Tara Teich, a lead AI and gameplay engineer at LucasArts, shares her experience of what it’s like in ato work as a programmer in the game industry in a new interview on GameCareerGuide.com
. She discusses how she got her first job in the industry and where she thinks game programmers today should be focusing their efforts.
She also recently participated in a public campaign
to make the field of engineering more visible and attractive to high school-aged girls.
Teich holds a BS in computer science from Northwestern University, and her game credentials include Star Wars: The Force Unleashed
(AI and gameplay lead engineer), the Empire Earth
series, Dungeon Siege: Legends of Aranna
from Microsoft Game Studios, and a few other titles.
Of her transition from university to work, she said, “I think college really prepared me for my job, though maybe not in the usual sense. Sure, the classes I took and the knowledge I gained were important, but for a woman working in technology, one of the most important things I needed to learn was how to deal with being the only woman in the room. After a few classes [in college] where I was the only woman out of 50 people, I sort of stopped noticing. So I don't think the environment was really a surprise, or anything like that.”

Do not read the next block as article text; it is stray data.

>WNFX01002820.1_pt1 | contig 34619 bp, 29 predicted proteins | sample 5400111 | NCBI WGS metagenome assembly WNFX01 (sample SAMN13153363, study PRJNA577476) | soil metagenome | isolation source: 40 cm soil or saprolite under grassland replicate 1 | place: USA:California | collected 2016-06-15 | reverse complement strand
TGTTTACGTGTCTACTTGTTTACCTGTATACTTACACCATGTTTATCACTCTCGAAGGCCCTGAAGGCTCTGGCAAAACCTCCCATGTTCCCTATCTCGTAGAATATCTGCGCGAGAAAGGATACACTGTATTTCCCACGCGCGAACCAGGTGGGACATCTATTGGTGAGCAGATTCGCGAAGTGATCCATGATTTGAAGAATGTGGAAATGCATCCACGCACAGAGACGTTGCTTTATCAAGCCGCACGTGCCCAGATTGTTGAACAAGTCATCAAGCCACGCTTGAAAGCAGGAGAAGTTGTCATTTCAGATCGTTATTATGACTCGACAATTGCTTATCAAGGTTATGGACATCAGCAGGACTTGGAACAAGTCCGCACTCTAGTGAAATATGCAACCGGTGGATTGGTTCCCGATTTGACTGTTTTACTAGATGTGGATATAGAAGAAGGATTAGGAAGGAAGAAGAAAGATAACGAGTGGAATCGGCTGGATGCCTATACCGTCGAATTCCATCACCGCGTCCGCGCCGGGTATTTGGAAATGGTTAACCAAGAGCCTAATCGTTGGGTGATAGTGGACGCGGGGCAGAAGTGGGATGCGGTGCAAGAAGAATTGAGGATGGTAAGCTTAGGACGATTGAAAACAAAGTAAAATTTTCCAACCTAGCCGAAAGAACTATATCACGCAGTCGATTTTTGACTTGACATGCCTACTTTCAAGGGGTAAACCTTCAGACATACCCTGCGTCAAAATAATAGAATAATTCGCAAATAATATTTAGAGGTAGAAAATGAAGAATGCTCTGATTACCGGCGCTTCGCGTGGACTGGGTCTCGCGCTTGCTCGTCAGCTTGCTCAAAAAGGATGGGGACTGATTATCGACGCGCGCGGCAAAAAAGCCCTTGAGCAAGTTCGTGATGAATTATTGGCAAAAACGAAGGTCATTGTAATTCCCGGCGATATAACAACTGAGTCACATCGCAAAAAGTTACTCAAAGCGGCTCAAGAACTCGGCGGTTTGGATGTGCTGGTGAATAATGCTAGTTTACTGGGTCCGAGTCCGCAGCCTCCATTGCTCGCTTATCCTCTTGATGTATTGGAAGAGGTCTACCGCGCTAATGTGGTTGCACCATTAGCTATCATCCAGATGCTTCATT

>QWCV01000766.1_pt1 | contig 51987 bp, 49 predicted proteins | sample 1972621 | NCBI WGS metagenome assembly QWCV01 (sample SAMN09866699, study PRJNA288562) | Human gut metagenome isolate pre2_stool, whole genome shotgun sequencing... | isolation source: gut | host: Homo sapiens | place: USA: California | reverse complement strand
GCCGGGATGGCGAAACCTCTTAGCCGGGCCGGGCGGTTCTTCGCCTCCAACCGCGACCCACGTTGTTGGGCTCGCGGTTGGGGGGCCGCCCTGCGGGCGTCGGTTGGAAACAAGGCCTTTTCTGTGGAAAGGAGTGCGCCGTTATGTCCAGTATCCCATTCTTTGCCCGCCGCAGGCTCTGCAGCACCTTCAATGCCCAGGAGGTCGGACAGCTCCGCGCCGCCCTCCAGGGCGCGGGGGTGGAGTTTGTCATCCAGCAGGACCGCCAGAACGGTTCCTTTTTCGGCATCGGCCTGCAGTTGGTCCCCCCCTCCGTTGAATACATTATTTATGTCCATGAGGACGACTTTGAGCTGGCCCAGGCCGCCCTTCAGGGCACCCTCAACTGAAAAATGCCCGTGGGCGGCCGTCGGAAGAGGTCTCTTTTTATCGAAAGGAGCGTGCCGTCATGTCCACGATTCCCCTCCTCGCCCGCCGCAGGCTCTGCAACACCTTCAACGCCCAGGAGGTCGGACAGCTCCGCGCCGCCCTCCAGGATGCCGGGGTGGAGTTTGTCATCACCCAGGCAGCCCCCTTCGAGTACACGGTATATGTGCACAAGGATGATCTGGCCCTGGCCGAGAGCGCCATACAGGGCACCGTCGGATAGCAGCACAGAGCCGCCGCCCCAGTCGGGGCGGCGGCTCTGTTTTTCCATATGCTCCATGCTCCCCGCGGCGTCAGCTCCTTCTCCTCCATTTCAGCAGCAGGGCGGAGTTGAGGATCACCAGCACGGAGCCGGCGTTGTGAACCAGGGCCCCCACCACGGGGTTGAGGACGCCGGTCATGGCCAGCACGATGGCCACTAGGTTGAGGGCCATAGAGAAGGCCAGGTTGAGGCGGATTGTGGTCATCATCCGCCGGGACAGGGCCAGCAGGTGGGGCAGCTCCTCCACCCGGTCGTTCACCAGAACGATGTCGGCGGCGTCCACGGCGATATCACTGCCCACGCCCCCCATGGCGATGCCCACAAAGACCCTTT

When asked where she sees room for improvement in the game development industry and what programmers should be doing to help get them there, Teich said:
“One of the things that happens again and again the game industry is rewriting the same code over and over again. Almost every project I work on, we start over and have to reinvent all the basic systems that every game needs.
There's a real movement among programmers to share knowledge and stop reinventing the wheel, as it were. I think we need to stop wasting time re-implementing known systems so we can spend more time figuring out new solutions.”
You can read the complete GameCareerGuide.com interview
-- which also includes Teich defending her criticism of Jane McGonigal’s (Institute for the Future, ilovebees
ARG), optimism about the game industry -- on Gamasutra's sister educational site.